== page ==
Algorithm can outdo the experts in predicting Supreme Court outcomes
Why it matters to you
Trained legal experts can predict Supreme Court case outcomes just 66 percent of the time. This machine-learning algorithm can do better.
There’s an entire industry made up of experts who claim to have insight into the way judges will decide cases in the Supreme Court. But could it be that all that’s really needed is a smart machine learning algorithm, equipped with the right data?
Quite possibly, suggests just such an algorithm developed by researchers at the Illinois Institute of Technology in Chicago and South Texas College of Law. Drawing on the Supreme Court Database, which boasts outcome data going back to 1791, the researchers’ algorithm can correctly predict 70.2 percent of the court’s 28,000 decisions — and 71.9 percent of the justices’ 240,000 votes — between 1816 and 2015.
The work is written up in the journal Plos One, under the title “A general approach for predicting the behavior of the Supreme Court of the United States.”
Accuracy in the 70-percent range may not sound much compared to, say, the 90-percent-plus accuracy found in a field like facial recognition, but it’s higher than the 66-percent accuracy with which (human) legal experts have been found to correctly predict Supreme Court outcomes.
“There is significant public interest in trying to predict the behavior of the Supreme Court, as well as a range of other courts,” lead author Daniel Katz, a law professor and “legal futurist” at Illinois Institute of Technology in Chicago, told Digital Trends. “Historically, this prediction task was exclusively centered around human experts. In the end, whether in medicine, finance, or law, the age of the expert is giving way to a new paradigm: blended streams of intelligence. The proper question is how to optimally blend expertise with statistical models. This paper represents a step in that direction.”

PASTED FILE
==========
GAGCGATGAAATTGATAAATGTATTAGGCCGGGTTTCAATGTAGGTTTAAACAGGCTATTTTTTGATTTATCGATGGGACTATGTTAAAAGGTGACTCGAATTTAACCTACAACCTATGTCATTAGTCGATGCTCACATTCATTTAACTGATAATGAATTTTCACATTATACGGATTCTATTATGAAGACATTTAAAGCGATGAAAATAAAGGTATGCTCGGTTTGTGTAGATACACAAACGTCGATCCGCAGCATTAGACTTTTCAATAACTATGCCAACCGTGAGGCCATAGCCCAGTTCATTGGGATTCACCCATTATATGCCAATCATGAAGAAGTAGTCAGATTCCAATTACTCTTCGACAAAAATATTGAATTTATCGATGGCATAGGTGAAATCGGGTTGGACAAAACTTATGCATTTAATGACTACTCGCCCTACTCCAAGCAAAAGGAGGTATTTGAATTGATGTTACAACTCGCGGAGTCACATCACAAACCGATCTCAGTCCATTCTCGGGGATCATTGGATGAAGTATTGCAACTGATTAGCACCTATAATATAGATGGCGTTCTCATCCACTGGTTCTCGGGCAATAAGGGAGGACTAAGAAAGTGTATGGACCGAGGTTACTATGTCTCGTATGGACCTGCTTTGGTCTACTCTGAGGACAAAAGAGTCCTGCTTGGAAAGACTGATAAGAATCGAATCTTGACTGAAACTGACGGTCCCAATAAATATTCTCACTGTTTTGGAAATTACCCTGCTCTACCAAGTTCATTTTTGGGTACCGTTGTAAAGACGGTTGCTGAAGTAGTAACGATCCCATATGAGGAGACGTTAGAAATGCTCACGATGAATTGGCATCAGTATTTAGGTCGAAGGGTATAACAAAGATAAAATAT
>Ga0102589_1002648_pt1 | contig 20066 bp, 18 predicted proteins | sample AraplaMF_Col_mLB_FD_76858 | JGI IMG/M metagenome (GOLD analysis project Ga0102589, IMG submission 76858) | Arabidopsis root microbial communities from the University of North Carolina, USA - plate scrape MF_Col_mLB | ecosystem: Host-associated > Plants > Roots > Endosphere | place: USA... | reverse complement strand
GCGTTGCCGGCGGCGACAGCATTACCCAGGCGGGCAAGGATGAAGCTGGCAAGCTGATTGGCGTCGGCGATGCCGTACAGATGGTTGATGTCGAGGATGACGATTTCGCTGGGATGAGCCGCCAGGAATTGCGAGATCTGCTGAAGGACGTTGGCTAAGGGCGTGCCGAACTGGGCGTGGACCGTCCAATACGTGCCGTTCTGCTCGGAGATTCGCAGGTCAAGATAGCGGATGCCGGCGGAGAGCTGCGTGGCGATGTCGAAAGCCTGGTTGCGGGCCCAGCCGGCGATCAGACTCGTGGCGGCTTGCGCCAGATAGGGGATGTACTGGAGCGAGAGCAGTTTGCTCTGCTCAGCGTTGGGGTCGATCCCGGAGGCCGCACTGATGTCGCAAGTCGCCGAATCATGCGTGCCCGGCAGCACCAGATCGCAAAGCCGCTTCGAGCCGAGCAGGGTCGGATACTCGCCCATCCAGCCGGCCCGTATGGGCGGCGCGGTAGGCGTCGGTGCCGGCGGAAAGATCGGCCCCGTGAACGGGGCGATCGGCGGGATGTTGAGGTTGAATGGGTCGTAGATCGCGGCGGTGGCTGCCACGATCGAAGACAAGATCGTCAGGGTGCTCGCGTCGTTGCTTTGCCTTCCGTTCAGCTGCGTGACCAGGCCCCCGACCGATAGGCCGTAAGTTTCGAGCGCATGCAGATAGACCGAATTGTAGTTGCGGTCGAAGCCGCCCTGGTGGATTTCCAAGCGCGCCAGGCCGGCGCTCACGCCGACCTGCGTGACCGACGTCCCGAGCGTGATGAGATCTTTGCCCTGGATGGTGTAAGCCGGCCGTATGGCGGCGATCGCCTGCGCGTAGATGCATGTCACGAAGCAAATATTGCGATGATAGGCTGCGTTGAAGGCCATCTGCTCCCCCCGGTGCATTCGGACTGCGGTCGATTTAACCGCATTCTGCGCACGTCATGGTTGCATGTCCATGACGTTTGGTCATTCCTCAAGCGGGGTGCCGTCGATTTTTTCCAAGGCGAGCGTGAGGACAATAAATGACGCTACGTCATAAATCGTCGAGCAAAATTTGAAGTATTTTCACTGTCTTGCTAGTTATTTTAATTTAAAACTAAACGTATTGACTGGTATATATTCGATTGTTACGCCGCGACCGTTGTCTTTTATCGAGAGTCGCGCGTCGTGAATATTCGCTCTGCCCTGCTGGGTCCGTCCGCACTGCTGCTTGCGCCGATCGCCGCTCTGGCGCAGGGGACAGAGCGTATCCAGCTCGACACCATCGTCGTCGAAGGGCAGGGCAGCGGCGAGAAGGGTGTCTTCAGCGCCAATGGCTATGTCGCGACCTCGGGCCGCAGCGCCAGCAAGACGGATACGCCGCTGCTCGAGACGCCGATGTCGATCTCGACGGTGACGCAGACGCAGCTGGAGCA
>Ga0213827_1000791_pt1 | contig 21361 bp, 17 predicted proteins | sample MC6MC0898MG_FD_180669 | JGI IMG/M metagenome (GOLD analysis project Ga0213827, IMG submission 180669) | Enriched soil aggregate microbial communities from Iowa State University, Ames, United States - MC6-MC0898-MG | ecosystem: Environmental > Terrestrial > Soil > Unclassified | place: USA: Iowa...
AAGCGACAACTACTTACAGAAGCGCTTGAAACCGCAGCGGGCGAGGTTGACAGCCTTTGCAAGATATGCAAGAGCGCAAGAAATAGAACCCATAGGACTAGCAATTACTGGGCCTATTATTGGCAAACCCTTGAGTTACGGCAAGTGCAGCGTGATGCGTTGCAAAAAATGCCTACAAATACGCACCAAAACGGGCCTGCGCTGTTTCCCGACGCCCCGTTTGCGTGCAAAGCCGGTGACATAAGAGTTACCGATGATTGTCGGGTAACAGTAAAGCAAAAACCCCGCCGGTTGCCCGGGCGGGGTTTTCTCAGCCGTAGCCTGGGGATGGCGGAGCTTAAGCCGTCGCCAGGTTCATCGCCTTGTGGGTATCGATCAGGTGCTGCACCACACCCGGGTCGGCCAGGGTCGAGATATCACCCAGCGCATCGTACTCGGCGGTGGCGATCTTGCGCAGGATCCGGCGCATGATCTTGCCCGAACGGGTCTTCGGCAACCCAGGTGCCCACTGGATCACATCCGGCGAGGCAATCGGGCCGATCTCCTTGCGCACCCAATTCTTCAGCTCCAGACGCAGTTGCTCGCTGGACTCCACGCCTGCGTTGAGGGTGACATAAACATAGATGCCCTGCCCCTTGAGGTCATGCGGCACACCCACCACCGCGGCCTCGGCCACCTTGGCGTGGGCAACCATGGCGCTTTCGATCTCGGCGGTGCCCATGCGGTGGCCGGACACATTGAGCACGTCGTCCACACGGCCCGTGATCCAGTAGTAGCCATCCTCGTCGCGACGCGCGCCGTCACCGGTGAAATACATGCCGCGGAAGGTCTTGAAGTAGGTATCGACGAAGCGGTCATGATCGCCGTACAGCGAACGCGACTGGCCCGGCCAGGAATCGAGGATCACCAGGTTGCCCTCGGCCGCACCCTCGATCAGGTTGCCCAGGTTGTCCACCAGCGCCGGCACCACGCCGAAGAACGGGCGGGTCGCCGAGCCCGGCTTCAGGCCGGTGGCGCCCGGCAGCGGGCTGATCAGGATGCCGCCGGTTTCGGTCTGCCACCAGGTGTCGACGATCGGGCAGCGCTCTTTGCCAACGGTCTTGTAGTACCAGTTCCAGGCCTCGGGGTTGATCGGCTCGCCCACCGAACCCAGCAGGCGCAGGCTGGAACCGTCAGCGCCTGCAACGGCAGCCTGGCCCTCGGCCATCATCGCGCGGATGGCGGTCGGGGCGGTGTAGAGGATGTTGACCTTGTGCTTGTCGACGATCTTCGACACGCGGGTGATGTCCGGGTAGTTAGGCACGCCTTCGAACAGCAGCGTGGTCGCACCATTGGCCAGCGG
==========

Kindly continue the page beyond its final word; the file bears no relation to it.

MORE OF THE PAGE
Katz points out that there’s more work to be done in this area, both in terms of honing the algorithm, and applying it to real-world cases.
“This can be used to help inform certain contemporary or historical academic debates surrounding the Court’s behavior,” he continued. “There are commercial uses for these ideas including trading, as some of these decisions impact publicly traded companies. It could also perhaps be used to help lawyers frame their arguments. Finally, the machine-learning methods we highlight herein can be applied to help predict the behavior of many other actors in the legal system.”
As with so many other areas of life, when it comes to Supreme Court cases, it pays to have the bots on your side!